ARI SHAPIRO, HOST:
A lot of people looking for work start with a website that posts job listings. A lot of those websites, though, exclude older adults who are looking for jobs. And now the Illinois attorney general is investigating.
NPR's Ina Jaffe, who covers aging, has this report.
INA JAFFE, BYLINE: This issue came to the attention of Illinois Attorney General Lisa Madigan the way many do.
LISA MADIGAN: Somebody called us and complained.
JAFFE: The man was in his 70s. He was using the resume-building service on a well-known job site. The problem was the dropdown menu that required you to pick the year when you got to your first job or graduated from high school. It didn't have dates to click for anyone over 52.
Madigan found other sites excluded people over 82, but she says that's still discrimination and that the site should be changed so that...
MADIGAN: Anybody who's alive and wants to look for a job would be able to and be able to put in accurate information.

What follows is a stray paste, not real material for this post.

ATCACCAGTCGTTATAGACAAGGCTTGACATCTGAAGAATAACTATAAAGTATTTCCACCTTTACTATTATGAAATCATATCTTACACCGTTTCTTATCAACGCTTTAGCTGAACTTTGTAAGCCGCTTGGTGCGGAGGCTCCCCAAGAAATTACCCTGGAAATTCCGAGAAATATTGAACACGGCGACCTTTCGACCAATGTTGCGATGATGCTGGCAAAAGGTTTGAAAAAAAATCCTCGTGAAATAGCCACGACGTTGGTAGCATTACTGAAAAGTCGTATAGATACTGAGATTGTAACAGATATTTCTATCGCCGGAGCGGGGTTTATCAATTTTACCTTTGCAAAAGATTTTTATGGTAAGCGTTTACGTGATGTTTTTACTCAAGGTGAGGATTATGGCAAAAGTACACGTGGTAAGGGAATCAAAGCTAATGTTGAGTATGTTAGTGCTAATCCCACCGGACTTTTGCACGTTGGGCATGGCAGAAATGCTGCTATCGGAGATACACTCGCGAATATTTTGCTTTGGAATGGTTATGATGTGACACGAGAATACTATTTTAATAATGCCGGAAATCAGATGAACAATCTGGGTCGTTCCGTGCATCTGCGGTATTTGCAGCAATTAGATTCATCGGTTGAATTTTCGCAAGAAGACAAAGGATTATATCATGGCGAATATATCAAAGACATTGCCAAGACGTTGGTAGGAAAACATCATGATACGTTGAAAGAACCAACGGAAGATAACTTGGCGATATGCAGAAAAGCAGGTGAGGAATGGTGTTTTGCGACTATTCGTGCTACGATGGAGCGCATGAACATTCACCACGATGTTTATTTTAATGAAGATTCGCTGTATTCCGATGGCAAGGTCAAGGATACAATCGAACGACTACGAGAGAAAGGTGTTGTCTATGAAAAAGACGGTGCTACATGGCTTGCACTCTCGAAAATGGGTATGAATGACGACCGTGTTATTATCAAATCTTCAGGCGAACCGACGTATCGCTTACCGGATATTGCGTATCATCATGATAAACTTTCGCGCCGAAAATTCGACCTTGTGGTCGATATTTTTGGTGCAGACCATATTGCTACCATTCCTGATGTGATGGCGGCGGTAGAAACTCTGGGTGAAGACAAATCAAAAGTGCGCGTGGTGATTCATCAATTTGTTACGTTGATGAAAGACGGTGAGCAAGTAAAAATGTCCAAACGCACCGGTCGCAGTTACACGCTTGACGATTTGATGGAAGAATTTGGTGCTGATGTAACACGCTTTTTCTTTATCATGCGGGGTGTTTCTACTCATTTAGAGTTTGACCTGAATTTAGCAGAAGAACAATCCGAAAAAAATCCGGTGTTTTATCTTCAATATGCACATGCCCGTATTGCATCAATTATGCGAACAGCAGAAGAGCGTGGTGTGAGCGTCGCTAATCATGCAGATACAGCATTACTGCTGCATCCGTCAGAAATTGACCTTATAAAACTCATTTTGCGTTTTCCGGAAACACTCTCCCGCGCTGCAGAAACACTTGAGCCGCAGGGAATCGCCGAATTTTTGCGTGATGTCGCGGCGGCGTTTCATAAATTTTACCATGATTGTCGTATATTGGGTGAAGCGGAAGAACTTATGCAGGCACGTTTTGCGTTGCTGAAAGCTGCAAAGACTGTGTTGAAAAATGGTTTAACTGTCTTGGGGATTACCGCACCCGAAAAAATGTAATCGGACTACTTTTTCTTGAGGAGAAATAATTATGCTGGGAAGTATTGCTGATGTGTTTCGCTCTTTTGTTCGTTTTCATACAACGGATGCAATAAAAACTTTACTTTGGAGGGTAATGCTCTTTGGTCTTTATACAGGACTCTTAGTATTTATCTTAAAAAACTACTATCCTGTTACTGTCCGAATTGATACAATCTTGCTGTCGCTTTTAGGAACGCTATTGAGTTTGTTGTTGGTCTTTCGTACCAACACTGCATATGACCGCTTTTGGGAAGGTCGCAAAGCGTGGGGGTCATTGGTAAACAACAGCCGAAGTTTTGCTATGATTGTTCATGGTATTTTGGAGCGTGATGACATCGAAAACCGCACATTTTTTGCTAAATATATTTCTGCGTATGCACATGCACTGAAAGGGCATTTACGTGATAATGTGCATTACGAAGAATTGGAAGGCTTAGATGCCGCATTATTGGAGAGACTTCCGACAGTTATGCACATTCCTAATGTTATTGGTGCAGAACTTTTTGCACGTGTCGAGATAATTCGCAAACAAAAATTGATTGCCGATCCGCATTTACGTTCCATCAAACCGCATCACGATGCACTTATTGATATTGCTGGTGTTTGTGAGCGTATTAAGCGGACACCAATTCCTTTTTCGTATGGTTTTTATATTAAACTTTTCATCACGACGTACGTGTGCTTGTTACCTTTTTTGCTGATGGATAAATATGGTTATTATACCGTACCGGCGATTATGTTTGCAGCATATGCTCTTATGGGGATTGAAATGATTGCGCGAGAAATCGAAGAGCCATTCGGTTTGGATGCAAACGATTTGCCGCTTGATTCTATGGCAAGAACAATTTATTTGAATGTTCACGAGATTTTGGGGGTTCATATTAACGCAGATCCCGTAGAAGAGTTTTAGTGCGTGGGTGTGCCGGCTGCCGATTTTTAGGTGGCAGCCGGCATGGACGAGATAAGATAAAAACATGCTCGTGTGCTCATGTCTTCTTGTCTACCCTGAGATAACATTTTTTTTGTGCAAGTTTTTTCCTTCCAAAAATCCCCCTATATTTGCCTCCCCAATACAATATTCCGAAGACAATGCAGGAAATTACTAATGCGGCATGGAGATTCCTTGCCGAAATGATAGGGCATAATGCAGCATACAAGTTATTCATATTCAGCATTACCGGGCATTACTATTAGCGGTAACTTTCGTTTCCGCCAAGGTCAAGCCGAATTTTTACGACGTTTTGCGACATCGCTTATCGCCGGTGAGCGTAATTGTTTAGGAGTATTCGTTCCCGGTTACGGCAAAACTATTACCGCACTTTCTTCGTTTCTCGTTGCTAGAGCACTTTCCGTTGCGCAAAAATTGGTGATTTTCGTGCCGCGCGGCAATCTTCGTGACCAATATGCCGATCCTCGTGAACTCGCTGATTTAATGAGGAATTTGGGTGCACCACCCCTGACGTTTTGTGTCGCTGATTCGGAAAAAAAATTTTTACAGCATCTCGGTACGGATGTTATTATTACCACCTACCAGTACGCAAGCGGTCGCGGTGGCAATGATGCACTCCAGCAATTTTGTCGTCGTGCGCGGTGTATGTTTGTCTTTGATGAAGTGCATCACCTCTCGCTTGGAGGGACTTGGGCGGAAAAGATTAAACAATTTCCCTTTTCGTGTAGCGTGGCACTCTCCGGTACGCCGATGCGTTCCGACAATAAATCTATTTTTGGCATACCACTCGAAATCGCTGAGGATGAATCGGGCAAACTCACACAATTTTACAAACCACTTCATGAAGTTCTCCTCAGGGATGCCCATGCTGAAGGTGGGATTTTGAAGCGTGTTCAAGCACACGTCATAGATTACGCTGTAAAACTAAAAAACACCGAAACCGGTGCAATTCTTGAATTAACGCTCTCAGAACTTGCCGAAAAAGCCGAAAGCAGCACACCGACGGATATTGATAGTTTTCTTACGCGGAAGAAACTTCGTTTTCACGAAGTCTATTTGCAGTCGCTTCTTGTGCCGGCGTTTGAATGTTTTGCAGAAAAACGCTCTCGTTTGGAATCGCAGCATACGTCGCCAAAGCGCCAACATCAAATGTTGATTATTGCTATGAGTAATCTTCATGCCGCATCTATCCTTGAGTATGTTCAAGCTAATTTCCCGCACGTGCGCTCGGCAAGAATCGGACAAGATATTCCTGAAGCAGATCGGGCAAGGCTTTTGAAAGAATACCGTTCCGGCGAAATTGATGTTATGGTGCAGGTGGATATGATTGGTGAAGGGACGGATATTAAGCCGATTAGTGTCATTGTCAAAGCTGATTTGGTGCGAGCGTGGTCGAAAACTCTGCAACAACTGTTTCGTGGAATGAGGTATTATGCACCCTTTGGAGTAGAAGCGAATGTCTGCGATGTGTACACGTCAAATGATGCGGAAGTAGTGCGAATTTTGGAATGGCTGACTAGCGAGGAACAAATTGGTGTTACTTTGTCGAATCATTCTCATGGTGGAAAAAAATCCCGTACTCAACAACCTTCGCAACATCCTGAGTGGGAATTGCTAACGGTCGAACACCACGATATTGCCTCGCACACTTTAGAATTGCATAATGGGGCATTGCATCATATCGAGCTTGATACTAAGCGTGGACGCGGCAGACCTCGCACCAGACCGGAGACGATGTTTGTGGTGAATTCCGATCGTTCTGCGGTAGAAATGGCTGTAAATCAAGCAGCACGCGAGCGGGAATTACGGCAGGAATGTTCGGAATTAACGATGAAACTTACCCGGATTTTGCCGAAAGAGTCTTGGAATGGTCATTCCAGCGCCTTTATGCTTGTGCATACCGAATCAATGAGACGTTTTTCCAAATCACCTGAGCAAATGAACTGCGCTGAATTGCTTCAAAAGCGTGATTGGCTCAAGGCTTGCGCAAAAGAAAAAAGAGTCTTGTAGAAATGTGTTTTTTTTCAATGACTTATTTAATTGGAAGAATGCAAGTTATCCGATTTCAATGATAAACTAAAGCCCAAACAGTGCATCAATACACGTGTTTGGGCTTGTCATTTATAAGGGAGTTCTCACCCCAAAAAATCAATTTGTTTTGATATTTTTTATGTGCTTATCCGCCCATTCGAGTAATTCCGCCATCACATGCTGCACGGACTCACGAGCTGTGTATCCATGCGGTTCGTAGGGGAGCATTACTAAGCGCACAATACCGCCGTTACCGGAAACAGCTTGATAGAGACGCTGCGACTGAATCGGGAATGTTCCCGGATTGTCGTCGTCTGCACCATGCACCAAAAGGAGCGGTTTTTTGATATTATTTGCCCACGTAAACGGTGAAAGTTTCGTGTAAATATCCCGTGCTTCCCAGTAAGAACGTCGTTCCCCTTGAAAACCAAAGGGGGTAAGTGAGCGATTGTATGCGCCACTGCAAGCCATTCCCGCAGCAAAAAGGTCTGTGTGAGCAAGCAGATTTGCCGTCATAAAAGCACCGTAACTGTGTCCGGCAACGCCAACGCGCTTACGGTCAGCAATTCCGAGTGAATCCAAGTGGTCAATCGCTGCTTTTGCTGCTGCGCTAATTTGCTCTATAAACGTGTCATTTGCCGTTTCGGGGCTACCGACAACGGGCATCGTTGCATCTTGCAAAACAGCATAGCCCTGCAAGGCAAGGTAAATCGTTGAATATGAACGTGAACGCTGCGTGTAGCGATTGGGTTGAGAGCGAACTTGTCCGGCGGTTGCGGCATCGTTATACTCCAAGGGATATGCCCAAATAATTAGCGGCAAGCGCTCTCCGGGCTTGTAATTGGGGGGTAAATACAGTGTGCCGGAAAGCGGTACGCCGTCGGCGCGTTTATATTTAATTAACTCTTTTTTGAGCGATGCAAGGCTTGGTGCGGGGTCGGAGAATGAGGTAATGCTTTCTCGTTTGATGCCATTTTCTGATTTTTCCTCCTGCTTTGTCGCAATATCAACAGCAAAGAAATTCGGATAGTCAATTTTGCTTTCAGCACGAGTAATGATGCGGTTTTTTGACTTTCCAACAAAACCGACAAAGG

JAFFE: A couple of the sites have already made changes, but Madigan also wants to see the company's internal documents to see if the exclusions were deliberate or inadvertent.
MADIGAN: Our goal is to fix the problem. Our goal is not to file a lawsuit.
JAFFE: Meanwhile, a site called retirementjobs.com is trying to fix the problem in another way. Tim Driver, the founder and CEO, says his site designates some employers as age-friendly after his staff investigates their practices and culture.
TIM DRIVER: There's over a hundred big American employers now that have gone through the program. You can think of Fidelity or Wells Fargo, even government organizations like the TSA or the Veterans Administration.
JAFFE: But job seekers don't have to take Driver's word for it. Retirementjobs.com is the only site for older workers that lets members post comments describing their experiences, kind of like Yelp for job hunters.
DRIVER: We wanted to know, are these companies truly walking the talk?
JAFFE: Well, not always. There are dozens of comments about companies that push out older workers or exclude older job hunters in favor of, quote, "recent graduates." On the other hand, there are also plenty of five-star reviews, most brimming with gratitude for companies that treat older workers with respect and don't hold their longer experience against them.
Ina Jaffe, NPR News.
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